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Career spotlight: Respiratory pharmacist Darush Attar-Zadeh


Why did you become a pharmacist?


As my chosen A-level subjects were Biology, Maths and Chemistry, pharmacy seemed the right career path for me. At 17 years of age, I enjoyed my work experience with Boots, especially the interaction with customers. I also did an oxygen audit for the local CCG (FHSA in those days) which was fun as I got to know the local community pharmacies in West London.


My pre-registration year had a major influence on my career in community pharmacy, listening to patient ailments and being able to offer pharmacological as well as non-pharmacological advice. Continual CPD was crucial, following national evidence-based guidance.


It’s amazing to see the impact that educating patients in the areas of self-management, prevention and treatment can have on an individual basis and at a population level.


Could you describe your career pathway so far?


My pre-registration year was in Tesco pharmacy, Oxford Street London, and I was quickly promoted to Manager at the age of 21. In 1998 I was inspired by a pharmacist from Northern Ireland (Terry McGuire) to set up a pharmacy stop smoking service, and thankfully funding was made available to run a free smoking cessation service in the pharmacy (an initiative led by another amazing pharmacist, Tony Carson). Apart from advising on pharmacological treatments, I particularly enjoyed the behavioural change aspects of helping patients combat one of the toughest addictions that exist.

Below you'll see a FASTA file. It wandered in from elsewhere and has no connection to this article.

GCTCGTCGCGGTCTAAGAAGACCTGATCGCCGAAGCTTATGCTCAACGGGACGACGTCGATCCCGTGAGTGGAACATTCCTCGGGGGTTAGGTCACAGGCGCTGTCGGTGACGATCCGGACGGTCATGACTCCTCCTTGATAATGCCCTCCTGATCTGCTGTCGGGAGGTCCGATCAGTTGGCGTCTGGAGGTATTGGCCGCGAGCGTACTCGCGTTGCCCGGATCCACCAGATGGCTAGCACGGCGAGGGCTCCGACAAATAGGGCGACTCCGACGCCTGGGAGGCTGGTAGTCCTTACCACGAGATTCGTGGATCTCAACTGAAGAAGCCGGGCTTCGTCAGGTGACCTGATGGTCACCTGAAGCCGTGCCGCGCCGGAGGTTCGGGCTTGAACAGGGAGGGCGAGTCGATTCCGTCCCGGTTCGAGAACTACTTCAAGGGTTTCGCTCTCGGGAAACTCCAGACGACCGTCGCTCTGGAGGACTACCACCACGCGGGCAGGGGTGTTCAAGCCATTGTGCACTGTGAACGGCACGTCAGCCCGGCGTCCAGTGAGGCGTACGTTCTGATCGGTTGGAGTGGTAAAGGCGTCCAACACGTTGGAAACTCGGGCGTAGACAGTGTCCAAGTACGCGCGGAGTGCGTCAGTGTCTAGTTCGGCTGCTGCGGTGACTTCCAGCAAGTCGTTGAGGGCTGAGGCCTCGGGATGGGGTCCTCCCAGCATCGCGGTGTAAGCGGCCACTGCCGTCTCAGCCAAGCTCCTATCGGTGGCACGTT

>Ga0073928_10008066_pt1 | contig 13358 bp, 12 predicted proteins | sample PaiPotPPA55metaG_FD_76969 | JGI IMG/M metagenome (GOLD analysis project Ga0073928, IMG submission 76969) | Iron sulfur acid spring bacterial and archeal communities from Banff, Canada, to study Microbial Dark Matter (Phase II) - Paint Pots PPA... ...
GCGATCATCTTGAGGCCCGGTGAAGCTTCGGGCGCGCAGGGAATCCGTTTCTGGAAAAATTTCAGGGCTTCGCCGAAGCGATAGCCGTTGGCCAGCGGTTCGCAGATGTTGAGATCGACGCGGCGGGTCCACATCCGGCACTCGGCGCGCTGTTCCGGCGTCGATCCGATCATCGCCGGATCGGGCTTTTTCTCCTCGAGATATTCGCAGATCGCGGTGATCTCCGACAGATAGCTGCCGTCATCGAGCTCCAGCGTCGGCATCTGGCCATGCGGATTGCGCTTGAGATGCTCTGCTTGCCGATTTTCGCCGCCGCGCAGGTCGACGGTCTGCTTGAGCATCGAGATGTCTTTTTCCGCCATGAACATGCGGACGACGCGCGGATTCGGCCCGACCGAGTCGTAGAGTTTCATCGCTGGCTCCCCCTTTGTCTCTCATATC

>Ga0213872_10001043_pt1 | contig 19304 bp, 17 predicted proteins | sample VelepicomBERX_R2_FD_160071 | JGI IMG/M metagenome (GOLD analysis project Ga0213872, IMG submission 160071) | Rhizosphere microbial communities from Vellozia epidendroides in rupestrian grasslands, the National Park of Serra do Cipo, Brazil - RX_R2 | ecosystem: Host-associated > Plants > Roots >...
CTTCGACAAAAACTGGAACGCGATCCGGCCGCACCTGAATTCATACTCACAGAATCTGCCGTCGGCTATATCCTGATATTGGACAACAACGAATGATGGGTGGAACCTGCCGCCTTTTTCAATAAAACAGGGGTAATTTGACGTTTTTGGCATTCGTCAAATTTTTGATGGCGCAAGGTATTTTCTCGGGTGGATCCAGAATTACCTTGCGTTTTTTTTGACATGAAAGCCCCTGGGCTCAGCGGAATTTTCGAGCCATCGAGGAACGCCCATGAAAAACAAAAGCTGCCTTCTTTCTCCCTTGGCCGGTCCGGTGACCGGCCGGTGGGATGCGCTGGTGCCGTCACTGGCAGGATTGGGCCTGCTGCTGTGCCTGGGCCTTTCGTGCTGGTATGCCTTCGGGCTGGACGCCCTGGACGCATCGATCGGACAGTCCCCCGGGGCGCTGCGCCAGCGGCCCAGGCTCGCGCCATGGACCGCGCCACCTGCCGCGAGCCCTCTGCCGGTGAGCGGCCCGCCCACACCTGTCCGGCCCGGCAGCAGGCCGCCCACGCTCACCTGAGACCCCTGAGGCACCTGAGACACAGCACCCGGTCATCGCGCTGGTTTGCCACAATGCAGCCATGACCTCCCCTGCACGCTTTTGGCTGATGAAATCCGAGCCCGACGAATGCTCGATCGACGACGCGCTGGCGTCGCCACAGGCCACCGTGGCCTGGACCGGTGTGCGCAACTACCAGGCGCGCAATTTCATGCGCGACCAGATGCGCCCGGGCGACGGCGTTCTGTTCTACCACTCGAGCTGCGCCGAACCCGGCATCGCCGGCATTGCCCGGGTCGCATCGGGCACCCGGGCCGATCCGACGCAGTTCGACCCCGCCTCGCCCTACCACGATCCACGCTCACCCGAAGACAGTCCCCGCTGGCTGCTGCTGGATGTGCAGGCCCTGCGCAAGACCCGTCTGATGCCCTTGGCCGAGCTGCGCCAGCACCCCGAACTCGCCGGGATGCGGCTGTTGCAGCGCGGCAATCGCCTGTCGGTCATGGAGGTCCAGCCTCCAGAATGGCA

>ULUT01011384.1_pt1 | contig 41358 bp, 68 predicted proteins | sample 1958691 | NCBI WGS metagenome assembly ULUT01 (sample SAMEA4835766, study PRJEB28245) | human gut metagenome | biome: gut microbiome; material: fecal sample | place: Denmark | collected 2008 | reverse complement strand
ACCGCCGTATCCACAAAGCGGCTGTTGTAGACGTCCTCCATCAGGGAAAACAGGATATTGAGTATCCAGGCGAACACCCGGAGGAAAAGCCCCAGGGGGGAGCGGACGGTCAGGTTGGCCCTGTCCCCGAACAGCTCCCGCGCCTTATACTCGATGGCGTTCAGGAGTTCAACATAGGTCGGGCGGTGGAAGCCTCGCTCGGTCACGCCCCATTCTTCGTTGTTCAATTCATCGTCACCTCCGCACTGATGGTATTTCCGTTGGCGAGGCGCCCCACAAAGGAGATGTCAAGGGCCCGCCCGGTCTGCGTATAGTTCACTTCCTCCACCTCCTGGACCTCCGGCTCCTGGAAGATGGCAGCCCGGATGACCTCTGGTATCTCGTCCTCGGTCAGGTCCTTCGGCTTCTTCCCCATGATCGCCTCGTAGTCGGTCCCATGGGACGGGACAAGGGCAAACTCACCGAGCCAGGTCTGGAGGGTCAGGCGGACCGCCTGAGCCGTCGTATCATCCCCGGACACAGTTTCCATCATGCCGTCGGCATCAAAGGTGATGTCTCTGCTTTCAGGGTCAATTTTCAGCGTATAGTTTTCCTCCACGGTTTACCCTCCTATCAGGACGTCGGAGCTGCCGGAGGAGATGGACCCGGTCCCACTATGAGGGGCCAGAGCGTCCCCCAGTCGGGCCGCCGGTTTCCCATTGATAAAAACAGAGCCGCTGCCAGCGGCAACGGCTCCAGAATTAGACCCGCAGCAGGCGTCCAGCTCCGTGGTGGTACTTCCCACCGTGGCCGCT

A few years later I moved to an independent pharmacy in Chiswick, where I delivered NHS stop smoking services. As I was one of the first pharmacists in the country to deliver the service and achieve high success rates, the Local Authority asked me to mentor other pharmacists.


In 2004 after helping several hundred people go ‘smokefree’, I decided to run group sessions in the Chiswick Health Centre after attending intensive training by leading national experts.


The National Centre for Smoking Cessation & Training (NCSCT) then asked me to comment and contribute to the National Training Standards for Smoking Cessation. In subsequent years I was then the pharmacist treating tobacco dependency representative for the London Clinical Senate Helping Smokers Quit programme, London Respiratory Network, International Primary Care Respiratory Group (IPCRG), Primary Care Respiratory Society(PCRS), Pulse, Primary Care Respiratory Academy (PCRA), CPPE, Barnet CCG, London Procurement Partnership (LPP), RPS North West London pharmacy group (RPS LNW).


Alongside my work in treating tobacco dependence (delivering directly to patients and training others), I also worked as a CPPE tutor and currently continue to be the programme guardian for smoking cessation. In 2014, I was appointed Medicines Optimisation Lead for respiratory with Barnet CCG. This then led onto learning new skills including becoming an Advanced Inhaler Trainer with Jon Bell and CPPE. In 2016/17 I helped the LPP and other clinical colleagues to develop the renowned RightBreathe website and application for patients and clinicians. Pharmacists have such an important role in helping patients find the right device and treatment. It’s pointless having a medicine if the patient can’t get the medicine to the site of action.


In 2017/18 I was asked to be part of the IPCRG Asthma Right Care group and honoured to be asked to be the Clinical Lead for the PCRA community pharmacy platform.


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